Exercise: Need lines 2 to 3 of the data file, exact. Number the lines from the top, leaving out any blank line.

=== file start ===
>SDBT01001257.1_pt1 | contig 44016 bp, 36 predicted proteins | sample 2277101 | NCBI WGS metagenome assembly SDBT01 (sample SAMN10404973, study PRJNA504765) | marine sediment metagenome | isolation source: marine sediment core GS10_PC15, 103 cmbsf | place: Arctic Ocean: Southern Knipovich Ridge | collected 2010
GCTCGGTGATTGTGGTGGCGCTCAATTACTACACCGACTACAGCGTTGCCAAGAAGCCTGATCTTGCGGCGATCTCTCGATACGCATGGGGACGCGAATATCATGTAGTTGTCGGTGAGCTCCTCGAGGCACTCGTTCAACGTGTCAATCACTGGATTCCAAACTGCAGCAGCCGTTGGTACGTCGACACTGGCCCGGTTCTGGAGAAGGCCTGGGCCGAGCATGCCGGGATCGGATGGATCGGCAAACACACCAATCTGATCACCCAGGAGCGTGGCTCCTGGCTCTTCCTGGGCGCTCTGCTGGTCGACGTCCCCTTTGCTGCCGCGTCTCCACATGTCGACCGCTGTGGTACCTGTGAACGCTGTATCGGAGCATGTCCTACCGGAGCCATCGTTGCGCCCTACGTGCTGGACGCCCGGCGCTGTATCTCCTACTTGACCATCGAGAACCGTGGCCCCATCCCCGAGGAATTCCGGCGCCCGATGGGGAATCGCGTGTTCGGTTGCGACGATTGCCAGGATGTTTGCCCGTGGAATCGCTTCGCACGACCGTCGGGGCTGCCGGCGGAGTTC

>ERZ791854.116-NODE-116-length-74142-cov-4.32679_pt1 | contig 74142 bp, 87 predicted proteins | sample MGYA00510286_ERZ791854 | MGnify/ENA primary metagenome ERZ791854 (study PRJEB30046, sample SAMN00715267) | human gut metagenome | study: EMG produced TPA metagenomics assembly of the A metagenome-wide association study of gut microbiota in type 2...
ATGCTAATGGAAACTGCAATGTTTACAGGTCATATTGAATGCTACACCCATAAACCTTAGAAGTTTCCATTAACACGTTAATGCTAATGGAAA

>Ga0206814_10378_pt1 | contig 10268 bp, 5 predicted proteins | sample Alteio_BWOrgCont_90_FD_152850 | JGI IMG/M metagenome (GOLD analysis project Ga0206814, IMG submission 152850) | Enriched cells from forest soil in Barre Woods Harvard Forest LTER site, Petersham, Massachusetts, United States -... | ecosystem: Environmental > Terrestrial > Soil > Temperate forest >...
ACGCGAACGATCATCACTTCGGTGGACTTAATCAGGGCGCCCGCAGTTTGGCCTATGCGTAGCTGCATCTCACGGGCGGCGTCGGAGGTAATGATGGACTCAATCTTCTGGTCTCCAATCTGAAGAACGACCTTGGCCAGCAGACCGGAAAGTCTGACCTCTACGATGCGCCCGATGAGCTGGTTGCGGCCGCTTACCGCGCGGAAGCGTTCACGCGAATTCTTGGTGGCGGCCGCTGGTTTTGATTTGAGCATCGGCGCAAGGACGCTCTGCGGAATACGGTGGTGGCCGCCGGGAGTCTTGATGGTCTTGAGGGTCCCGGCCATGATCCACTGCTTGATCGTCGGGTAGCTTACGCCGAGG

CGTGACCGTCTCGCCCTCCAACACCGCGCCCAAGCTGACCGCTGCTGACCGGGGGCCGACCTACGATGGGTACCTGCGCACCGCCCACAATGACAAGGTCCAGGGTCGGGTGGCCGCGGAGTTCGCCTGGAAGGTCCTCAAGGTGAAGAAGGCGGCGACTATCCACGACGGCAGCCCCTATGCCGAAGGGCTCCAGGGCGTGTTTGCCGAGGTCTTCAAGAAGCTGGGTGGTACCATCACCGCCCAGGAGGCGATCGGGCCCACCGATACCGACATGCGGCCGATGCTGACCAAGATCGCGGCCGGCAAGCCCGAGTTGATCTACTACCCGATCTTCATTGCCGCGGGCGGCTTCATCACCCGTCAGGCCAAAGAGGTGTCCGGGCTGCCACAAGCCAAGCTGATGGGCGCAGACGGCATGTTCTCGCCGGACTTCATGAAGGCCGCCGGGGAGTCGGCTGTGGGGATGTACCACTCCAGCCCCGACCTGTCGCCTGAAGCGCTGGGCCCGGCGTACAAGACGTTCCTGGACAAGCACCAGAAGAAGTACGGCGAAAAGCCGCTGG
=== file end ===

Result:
GCTCGGTGATTGTGGTGGCGCTCAATTACTACACCGACTACAGCGTTGCCAAGAAGCCTGATCTTGCGGCGATCTCTCGATACGCATGGGGACGCGAATATCATGTAGTTGTCGGTGAGCTCCTCGAGGCACTCGTTCAACGTGTCAATCACTGGATTCCAAACTGCAGCAGCCGTTGGTACGTCGACACTGGCCCGGTTCTGGAGAAGGCCTGGGCCGAGCATGCCGGGATCGGATGGATCGGCAAACACACCAATCTGATCACCCAGGAGCGTGGCTCCTGGCTCTTCCTGGGCGCTCTGCTGGTCGACGTCCCCTTTGCTGCCGCGTCTCCACATGTCGACCGCTGTGGTACCTGTGAACGCTGTATCGGAGCATGTCCTACCGGAGCCATCGTTGCGCCCTACGTGCTGGACGCCCGGCGCTGTATCTCCTACTTGACCATCGAGAACCGTGGCCCCATCCCCGAGGAATTCCGGCGCCCGATGGGGAATCGCGTGTTCGGTTGCGACGATTGCCAGGATGTTTGCCCGTGGAATCGCTTCGCACGACCGTCGGGGCTGCCGGCGGAGTTC

>ERZ791854.116-NODE-116-length-74142-cov-4.32679_pt1 | contig 74142 bp, 87 predicted proteins | sample MGYA00510286_ERZ791854 | MGnify/ENA primary metagenome ERZ791854 (study PRJEB30046, sample SAMN00715267) | human gut metagenome | study: EMG produced TPA metagenomics assembly of the A metagenome-wide association study of gut microbiota in type 2...